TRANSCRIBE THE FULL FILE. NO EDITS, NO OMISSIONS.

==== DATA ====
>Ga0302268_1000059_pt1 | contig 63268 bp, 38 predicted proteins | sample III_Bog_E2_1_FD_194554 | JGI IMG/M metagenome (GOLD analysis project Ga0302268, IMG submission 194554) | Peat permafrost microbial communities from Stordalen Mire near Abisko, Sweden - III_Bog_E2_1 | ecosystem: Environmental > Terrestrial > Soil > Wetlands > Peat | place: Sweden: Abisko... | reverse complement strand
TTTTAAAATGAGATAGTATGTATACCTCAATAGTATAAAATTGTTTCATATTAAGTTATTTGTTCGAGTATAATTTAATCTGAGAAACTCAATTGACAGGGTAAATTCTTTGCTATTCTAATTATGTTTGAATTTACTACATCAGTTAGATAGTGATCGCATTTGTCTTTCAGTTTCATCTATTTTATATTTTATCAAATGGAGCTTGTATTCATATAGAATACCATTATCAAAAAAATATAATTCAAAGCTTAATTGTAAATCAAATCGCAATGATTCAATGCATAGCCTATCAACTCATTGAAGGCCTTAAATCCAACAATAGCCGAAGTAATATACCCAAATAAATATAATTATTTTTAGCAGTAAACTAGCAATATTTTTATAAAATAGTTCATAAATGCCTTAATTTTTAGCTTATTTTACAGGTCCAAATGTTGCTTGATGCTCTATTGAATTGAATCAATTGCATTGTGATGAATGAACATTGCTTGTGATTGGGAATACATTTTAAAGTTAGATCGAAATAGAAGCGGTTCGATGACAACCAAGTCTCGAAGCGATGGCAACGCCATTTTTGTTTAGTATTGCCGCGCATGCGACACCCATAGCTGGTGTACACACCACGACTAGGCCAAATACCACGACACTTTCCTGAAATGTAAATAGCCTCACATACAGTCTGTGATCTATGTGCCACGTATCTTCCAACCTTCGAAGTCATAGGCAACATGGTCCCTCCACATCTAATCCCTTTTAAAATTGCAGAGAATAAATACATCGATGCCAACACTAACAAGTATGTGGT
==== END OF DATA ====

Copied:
>Ga0302268_1000059_pt1 | contig 63268 bp, 38 predicted proteins | sample III_Bog_E2_1_FD_194554 | JGI IMG/M metagenome (GOLD analysis project Ga0302268, IMG submission 194554) | Peat permafrost microbial communities from Stordalen Mire near Abisko, Sweden - III_Bog_E2_1 | ecosystem: Environmental > Terrestrial > Soil > Wetlands > Peat | place: Sweden: Abisko... | reverse complement strand
TTTTAAAATGAGATAGTATGTATACCTCAATAGTATAAAATTGTTTCATATTAAGTTATTTGTTCGAGTATAATTTAATCTGAGAAACTCAATTGACAGGGTAAATTCTTTGCTATTCTAATTATGTTTGAATTTACTACATCAGTTAGATAGTGATCGCATTTGTCTTTCAGTTTCATCTATTTTATATTTTATCAAATGGAGCTTGTATTCATATAGAATACCATTATCAAAAAAATATAATTCAAAGCTTAATTGTAAATCAAATCGCAATGATTCAATGCATAGCCTATCAACTCATTGAAGGCCTTAAATCCAACAATAGCCGAAGTAATATACCCAAATAAATATAATTATTTTTAGCAGTAAACTAGCAATATTTTTATAAAATAGTTCATAAATGCCTTAATTTTTAGCTTATTTTACAGGTCCAAATGTTGCTTGATGCTCTATTGAATTGAATCAATTGCATTGTGATGAATGAACATTGCTTGTGATTGGGAATACATTTTAAAGTTAGATCGAAATAGAAGCGGTTCGATGACAACCAAGTCTCGAAGCGATGGCAACGCCATTTTTGTTTAGTATTGCCGCGCATGCGACACCCATAGCTGGTGTACACACCACGACTAGGCCAAATACCACGACACTTTCCTGAAATGTAAATAGCCTCACATACAGTCTGTGATCTATGTGCCACGTATCTTCCAACCTTCGAAGTCATAGGCAACATGGTCCCTCCACATCTAATCCCTTTTAAAATTGCAGAGAATAAATACATCGATGCCAACACTAACAAGTATGTGGT